Today I remember the Mahalaya of my childhood in Shillong. The soft winter rays on the leftover diamond-like raindrops on our roofs. The early foggy morning bath in the mist-filled mountains, full of divinity. In that haze-filled memory is the silhouette of my Ma. The old wool sweater frayed on the sleeve edges from overuse. In that steam of water heated over wood lies my memory of Durga Pujo. Her hands with the red and white bangle checking the water temperature.
Ma made me listen to the sonorous chanting of the Chandi Path interspersed with songs. It was the arrival of the goddess.
The songs are Indian classical based on the hour of the day. The flower-strewn path of my little hill home. I recall with a pain festering like a wound that refuses to heal.
Maybe it is nostalgia. The memory of my early years. It was the bubble I did not wish it to break out of. In this place less was more. The poorest of the Bengali homes even today strive to buy new clothes for their children.
I am a single child so therefore I got 4 for each day. My neighbour friends were jealous of me. Baba and Ma never stopped at anything for me to live a full life with art, education, and freedom to be a girl. I knew nothing outside this cocoon.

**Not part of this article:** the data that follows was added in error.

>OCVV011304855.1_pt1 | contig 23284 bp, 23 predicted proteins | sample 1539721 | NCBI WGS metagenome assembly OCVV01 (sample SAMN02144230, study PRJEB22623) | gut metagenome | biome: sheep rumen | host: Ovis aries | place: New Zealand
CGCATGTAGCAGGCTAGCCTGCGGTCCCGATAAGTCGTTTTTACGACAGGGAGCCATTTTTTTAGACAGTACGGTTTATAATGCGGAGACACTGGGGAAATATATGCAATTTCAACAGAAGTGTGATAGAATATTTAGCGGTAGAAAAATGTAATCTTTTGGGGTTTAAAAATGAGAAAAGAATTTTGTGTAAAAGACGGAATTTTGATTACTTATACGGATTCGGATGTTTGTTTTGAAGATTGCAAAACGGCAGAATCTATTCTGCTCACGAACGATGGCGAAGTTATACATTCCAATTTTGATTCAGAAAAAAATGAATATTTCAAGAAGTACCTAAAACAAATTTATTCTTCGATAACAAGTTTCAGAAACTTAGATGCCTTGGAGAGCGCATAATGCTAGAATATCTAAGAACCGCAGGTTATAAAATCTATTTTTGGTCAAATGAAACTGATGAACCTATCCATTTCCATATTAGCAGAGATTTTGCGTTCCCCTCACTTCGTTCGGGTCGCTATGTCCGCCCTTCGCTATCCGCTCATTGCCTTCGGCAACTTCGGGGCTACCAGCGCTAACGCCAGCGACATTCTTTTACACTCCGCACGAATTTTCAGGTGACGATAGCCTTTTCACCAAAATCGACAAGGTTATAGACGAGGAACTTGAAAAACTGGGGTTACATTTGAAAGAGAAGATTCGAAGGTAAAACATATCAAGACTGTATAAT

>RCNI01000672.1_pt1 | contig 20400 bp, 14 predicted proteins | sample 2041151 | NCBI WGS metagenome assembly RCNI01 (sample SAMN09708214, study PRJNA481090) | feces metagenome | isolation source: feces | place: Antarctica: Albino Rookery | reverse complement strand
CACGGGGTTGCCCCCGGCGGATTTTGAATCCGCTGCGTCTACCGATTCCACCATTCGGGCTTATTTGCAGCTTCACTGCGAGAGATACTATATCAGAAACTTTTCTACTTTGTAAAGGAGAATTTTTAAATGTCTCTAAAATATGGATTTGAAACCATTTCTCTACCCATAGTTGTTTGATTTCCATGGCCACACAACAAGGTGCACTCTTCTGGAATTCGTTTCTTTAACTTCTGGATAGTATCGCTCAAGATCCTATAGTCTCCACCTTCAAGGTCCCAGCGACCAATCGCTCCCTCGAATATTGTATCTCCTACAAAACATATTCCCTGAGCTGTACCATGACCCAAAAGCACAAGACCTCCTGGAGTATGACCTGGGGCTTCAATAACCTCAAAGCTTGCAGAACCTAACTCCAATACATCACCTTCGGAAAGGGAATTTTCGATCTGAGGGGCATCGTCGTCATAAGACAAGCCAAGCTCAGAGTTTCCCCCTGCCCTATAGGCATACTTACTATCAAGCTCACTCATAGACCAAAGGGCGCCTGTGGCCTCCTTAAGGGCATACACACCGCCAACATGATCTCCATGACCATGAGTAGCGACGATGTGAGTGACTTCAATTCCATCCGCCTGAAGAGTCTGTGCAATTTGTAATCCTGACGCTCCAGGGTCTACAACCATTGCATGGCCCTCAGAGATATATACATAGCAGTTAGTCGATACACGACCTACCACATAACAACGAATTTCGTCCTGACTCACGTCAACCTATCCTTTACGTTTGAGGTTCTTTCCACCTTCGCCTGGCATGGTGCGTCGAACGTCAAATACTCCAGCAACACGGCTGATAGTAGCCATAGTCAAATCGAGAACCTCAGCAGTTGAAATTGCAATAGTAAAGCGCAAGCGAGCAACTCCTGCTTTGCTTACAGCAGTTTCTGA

As per tradition, today is the day when goddess Durga defeated the demon named Mahishsura.
The day signifies the end of Pitru Paksha Shradh and the beginning of Durga Puja for Bengalis.
Pitru Paksha is a period of worshipping the ancestors and the deceased and to pray for the peace of their souls. We pray for the karmic cycle to get better with their blessings. I definitely need some karmic cycle blessings to be rigged in my favour. It’s been a crazy year for me since 2020.
I am beginning to understand that Ma’s cotton shari trail still remains my sense of security. Baba’s fresh mishti remains the greatest gift of love. I have looked for this sense of security. But haven’t found one yet.
This festival of good over evil is in my identity. Lost and found after years. Lying stoic inspite of the trauma of displacement in emotions and belonging.
Durga Pujo remains an art form that has survived generations of political changes, modernisation and urbanisation.
It does go beyond some of the petty rules of religion. You do need clay from the prostitutes home to create the goddess. To me, this is inclusivity at its best ever. No wonder I love the prostitutes. They are honest in their dealings, unlike many others.
Wishing all my readers a happy Pujo and I pray for you to see the art beyond the garish advertising in pandals.
You just need the third eye fully opened to find the prostitute’s clay, the Kumartuli sculptor’s magic in the goddess. And you will know we are all alike.